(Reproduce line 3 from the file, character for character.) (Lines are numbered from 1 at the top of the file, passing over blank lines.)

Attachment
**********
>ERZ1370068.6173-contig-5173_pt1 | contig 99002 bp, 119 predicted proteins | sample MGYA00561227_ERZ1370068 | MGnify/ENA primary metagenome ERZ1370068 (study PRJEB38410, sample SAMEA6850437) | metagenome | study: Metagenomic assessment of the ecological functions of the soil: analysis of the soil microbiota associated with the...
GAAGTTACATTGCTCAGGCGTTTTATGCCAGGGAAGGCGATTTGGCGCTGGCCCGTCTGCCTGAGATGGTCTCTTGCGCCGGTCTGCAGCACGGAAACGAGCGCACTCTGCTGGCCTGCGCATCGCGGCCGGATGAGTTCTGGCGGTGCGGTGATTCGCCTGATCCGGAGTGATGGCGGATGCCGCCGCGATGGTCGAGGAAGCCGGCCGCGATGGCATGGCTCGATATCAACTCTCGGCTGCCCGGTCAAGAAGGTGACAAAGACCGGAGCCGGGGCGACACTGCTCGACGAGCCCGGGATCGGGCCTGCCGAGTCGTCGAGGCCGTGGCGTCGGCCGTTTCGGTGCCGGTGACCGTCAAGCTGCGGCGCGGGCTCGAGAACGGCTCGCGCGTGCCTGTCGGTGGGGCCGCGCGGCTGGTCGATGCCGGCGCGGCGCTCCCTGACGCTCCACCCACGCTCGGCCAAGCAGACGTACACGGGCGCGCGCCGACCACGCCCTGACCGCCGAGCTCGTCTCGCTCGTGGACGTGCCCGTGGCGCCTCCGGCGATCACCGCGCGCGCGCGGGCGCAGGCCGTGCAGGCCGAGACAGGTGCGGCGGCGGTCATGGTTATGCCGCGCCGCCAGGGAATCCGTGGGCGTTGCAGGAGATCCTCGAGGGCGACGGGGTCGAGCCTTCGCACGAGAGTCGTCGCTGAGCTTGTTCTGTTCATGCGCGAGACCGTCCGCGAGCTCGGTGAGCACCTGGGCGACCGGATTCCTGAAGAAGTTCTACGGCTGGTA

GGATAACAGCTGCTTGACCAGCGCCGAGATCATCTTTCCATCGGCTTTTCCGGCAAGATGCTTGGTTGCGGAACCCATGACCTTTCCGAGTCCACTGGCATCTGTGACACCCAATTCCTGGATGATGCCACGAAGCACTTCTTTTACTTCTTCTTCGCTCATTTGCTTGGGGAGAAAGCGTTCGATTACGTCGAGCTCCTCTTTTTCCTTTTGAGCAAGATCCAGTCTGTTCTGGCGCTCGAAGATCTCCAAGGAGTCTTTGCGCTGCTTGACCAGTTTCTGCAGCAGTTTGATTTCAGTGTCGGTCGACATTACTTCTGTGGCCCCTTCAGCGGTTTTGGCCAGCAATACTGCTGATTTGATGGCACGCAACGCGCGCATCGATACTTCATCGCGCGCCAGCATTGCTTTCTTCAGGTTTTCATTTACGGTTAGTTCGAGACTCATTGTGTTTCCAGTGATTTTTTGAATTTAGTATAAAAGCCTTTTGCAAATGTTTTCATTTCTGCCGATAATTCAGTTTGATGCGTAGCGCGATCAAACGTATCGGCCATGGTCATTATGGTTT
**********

GGATAACAGCTGCTTGACCAGCGCCGAGATCATCTTTCCATCGGCTTTTCCGGCAAGATGCTTGGTTGCGGAACCCATGACCTTTCCGAGTCCACTGGCATCTGTGACACCCAATTCCTGGATGATGCCACGAAGCACTTCTTTTACTTCTTCTTCGCTCATTTGCTTGGGGAGAAAGCGTTCGATTACGTCGAGCTCCTCTTTTTCCTTTTGAGCAAGATCCAGTCTGTTCTGGCGCTCGAAGATCTCCAAGGAGTCTTTGCGCTGCTTGACCAGTTTCTGCAGCAGTTTGATTTCAGTGTCGGTCGACATTACTTCTGTGGCCCCTTCAGCGGTTTTGGCCAGCAATACTGCTGATTTGATGGCACGCAACGCGCGCATCGATACTTCATCGCGCGCCAGCATTGCTTTCTTCAGGTTTTCATTTACGGTTAGTTCGAGACTCATTGTGTTTCCAGTGATTTTTTGAATTTAGTATAAAAGCCTTTTGCAAATGTTTTCATTTCTGCCGATAATTCAGTTTGATGCGTAGCGCGATCAAACGTATCGGCCATGGTCATTATGGTTT